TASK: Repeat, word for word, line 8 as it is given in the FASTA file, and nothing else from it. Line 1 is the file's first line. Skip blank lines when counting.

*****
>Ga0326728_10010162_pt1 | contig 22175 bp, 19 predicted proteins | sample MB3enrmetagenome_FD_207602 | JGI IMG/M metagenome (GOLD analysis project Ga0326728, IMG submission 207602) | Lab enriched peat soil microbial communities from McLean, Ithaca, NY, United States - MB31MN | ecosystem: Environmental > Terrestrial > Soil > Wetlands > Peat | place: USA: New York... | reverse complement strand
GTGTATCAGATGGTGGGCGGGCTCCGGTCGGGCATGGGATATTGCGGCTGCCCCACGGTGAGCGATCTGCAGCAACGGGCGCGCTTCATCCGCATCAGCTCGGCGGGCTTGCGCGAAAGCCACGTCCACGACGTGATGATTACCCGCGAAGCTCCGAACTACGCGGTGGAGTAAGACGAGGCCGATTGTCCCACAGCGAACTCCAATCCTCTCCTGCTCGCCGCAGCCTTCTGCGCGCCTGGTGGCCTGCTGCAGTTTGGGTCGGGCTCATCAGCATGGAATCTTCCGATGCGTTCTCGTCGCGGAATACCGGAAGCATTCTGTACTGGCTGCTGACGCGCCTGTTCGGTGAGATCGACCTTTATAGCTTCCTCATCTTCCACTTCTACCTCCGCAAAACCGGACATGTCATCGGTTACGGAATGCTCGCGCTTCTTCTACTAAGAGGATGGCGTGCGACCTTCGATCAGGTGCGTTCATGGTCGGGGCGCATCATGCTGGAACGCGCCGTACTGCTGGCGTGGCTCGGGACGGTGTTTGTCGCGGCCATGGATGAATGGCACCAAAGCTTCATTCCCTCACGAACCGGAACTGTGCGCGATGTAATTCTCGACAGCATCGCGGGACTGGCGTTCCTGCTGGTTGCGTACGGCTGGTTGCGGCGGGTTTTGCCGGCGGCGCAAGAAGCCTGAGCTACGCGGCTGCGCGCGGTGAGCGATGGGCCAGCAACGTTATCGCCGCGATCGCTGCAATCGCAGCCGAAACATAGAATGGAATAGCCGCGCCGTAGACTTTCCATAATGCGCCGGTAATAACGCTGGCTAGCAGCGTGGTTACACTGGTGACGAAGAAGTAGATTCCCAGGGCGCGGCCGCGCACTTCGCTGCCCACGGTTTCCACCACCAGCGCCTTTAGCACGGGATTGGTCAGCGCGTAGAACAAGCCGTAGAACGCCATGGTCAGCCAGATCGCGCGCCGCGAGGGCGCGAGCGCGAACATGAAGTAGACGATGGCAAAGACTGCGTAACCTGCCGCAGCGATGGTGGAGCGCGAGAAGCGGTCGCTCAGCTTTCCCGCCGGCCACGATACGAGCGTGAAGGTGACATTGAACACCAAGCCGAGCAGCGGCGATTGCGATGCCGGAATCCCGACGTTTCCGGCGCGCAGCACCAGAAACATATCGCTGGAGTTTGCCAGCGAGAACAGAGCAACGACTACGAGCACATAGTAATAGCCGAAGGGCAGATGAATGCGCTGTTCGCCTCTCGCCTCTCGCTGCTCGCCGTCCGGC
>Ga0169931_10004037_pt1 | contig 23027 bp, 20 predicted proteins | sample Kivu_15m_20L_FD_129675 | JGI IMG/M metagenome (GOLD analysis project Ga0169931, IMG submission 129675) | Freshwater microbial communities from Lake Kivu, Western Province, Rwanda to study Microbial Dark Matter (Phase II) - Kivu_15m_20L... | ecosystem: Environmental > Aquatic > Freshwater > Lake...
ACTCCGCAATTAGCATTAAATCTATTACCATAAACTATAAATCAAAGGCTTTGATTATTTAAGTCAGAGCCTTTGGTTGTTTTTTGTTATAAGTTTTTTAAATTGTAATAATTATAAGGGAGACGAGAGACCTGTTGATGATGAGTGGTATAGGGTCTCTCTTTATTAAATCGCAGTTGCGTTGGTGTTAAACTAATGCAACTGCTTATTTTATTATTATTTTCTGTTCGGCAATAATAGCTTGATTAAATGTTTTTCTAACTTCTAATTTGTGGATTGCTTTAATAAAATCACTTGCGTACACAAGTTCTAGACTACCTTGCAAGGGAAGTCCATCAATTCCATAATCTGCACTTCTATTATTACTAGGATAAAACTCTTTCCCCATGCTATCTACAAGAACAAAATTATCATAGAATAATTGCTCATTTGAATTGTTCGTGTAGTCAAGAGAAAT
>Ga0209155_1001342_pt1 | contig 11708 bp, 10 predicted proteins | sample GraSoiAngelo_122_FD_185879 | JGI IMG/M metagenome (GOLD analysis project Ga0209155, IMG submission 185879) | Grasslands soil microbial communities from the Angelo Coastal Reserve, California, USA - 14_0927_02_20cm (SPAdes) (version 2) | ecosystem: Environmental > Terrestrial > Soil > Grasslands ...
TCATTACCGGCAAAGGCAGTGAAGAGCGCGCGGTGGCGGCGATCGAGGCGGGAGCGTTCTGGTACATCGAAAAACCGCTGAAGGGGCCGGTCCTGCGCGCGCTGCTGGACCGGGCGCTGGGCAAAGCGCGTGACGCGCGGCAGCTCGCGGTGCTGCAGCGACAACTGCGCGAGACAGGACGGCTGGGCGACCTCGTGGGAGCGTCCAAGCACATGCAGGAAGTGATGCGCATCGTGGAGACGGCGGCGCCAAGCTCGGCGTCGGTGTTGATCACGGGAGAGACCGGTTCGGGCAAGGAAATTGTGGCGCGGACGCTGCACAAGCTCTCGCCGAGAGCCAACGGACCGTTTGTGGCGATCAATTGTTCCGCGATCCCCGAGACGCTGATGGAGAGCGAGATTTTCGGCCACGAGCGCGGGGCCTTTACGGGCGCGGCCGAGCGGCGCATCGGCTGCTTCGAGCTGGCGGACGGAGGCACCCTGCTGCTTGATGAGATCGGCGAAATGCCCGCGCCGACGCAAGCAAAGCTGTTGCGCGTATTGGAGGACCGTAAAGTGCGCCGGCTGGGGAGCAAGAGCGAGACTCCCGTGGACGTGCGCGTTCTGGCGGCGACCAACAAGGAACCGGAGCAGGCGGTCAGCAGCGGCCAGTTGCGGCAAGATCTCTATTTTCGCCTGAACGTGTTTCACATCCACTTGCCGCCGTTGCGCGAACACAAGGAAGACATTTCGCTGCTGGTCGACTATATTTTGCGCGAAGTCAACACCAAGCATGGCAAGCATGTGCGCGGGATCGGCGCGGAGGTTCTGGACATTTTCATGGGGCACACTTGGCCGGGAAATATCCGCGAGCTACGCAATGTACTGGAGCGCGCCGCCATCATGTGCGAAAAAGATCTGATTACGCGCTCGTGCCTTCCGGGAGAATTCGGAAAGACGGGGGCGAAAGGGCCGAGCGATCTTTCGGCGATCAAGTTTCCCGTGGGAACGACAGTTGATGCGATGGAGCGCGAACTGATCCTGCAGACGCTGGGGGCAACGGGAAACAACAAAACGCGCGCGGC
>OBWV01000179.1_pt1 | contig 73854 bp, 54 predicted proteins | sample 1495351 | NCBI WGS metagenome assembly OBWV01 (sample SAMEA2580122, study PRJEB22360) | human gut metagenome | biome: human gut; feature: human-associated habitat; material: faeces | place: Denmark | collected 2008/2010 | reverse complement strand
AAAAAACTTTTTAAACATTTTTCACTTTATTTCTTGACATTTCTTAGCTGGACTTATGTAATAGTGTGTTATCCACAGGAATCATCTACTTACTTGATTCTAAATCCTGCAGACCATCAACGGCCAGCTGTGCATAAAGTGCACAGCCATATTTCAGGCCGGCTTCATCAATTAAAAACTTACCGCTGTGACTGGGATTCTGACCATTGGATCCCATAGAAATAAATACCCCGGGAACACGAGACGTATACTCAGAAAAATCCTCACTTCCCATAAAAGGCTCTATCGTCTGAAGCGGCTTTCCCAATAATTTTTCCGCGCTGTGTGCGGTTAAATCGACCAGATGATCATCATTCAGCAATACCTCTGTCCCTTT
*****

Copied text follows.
AAAAAACTTTTTAAACATTTTTCACTTTATTTCTTGACATTTCTTAGCTGGACTTATGTAATAGTGTGTTATCCACAGGAATCATCTACTTACTTGATTCTAAATCCTGCAGACCATCAACGGCCAGCTGTGCATAAAGTGCACAGCCATATTTCAGGCCGGCTTCATCAATTAAAAACTTACCGCTGTGACTGGGATTCTGACCATTGGATCCCATAGAAATAAATACCCCGGGAACACGAGACGTATACTCAGAAAAATCCTCACTTCCCATAAAAGGCTCTATCGTCTGAAGCGGCTTTCCCAATAATTTTTCCGCGCTGTGTGCGGTTAAATCGACCAGATGATCATCATTCAGCAATACCTCTGTCCCTTT